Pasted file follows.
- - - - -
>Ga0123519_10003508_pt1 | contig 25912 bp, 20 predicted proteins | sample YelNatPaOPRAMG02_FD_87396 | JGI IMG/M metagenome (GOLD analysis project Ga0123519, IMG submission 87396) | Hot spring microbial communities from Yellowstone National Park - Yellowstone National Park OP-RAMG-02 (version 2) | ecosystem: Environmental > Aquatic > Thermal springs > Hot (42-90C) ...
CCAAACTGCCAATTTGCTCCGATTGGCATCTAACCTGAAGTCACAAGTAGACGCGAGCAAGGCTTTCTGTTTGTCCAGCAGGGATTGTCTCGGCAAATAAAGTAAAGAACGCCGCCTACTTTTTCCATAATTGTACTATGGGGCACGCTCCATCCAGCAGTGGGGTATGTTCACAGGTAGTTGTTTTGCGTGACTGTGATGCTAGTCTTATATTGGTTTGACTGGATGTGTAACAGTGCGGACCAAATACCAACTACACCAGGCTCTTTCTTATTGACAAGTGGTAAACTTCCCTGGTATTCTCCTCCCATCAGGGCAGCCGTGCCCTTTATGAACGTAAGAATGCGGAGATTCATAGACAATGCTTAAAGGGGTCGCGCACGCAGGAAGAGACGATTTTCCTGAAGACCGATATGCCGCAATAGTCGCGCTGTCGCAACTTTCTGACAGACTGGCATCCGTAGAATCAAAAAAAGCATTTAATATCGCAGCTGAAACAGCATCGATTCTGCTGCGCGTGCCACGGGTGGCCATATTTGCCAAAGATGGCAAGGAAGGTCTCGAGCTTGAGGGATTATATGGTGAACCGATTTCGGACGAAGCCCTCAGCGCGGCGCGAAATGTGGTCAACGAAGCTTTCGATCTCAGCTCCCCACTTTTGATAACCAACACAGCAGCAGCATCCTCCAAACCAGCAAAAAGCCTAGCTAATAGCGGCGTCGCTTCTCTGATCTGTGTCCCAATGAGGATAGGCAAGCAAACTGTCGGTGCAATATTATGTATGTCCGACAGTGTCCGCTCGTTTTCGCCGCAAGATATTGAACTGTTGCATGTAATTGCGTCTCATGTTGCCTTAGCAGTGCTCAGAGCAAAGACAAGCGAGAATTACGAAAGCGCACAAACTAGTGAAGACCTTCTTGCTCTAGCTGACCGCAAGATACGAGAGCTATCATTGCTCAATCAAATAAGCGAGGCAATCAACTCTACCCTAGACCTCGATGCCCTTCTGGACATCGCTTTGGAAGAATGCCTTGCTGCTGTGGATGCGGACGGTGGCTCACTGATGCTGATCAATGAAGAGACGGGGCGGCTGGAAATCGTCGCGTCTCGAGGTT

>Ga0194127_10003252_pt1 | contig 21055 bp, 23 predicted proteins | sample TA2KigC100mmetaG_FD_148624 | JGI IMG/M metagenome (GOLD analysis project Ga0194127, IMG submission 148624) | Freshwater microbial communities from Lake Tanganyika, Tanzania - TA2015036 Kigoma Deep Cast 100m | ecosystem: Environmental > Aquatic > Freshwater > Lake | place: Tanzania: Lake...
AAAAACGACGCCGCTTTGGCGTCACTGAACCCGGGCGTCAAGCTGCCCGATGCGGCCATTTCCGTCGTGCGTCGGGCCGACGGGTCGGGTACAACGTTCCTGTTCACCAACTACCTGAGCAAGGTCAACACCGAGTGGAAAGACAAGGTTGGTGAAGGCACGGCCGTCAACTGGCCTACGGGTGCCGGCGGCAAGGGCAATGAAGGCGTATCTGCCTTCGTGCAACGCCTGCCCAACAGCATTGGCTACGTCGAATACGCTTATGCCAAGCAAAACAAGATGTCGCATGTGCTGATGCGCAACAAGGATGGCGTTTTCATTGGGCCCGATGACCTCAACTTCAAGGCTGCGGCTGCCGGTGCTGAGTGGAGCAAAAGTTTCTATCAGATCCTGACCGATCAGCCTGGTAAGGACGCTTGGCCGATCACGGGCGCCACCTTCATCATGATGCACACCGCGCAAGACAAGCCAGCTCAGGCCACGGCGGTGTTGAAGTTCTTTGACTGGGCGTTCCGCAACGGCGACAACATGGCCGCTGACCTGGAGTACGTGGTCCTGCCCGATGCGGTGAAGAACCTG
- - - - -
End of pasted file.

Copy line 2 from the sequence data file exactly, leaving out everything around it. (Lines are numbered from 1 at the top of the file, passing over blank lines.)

CCAAACTGCCAATTTGCTCCGATTGGCATCTAACCTGAAGTCACAAGTAGACGCGAGCAAGGCTTTCTGTTTGTCCAGCAGGGATTGTCTCGGCAAATAAAGTAAAGAACGCCGCCTACTTTTTCCATAATTGTACTATGGGGCACGCTCCATCCAGCAGTGGGGTATGTTCACAGGTAGTTGTTTTGCGTGACTGTGATGCTAGTCTTATATTGGTTTGACTGGATGTGTAACAGTGCGGACCAAATACCAACTACACCAGGCTCTTTCTTATTGACAAGTGGTAAACTTCCCTGGTATTCTCCTCCCATCAGGGCAGCCGTGCCCTTTATGAACGTAAGAATGCGGAGATTCATAGACAATGCTTAAAGGGGTCGCGCACGCAGGAAGAGACGATTTTCCTGAAGACCGATATGCCGCAATAGTCGCGCTGTCGCAACTTTCTGACAGACTGGCATCCGTAGAATCAAAAAAAGCATTTAATATCGCAGCTGAAACAGCATCGATTCTGCTGCGCGTGCCACGGGTGGCCATATTTGCCAAAGATGGCAAGGAAGGTCTCGAGCTTGAGGGATTATATGGTGAACCGATTTCGGACGAAGCCCTCAGCGCGGCGCGAAATGTGGTCAACGAAGCTTTCGATCTCAGCTCCCCACTTTTGATAACCAACACAGCAGCAGCATCCTCCAAACCAGCAAAAAGCCTAGCTAATAGCGGCGTCGCTTCTCTGATCTGTGTCCCAATGAGGATAGGCAAGCAAACTGTCGGTGCAATATTATGTATGTCCGACAGTGTCCGCTCGTTTTCGCCGCAAGATATTGAACTGTTGCATGTAATTGCGTCTCATGTTGCCTTAGCAGTGCTCAGAGCAAAGACAAGCGAGAATTACGAAAGCGCACAAACTAGTGAAGACCTTCTTGCTCTAGCTGACCGCAAGATACGAGAGCTATCATTGCTCAATCAAATAAGCGAGGCAATCAACTCTACCCTAGACCTCGATGCCCTTCTGGACATCGCTTTGGAAGAATGCCTTGCTGCTGTGGATGCGGACGGTGGCTCACTGATGCTGATCAATGAAGAGACGGGGCGGCTGGAAATCGTCGCGTCTCGAGGTT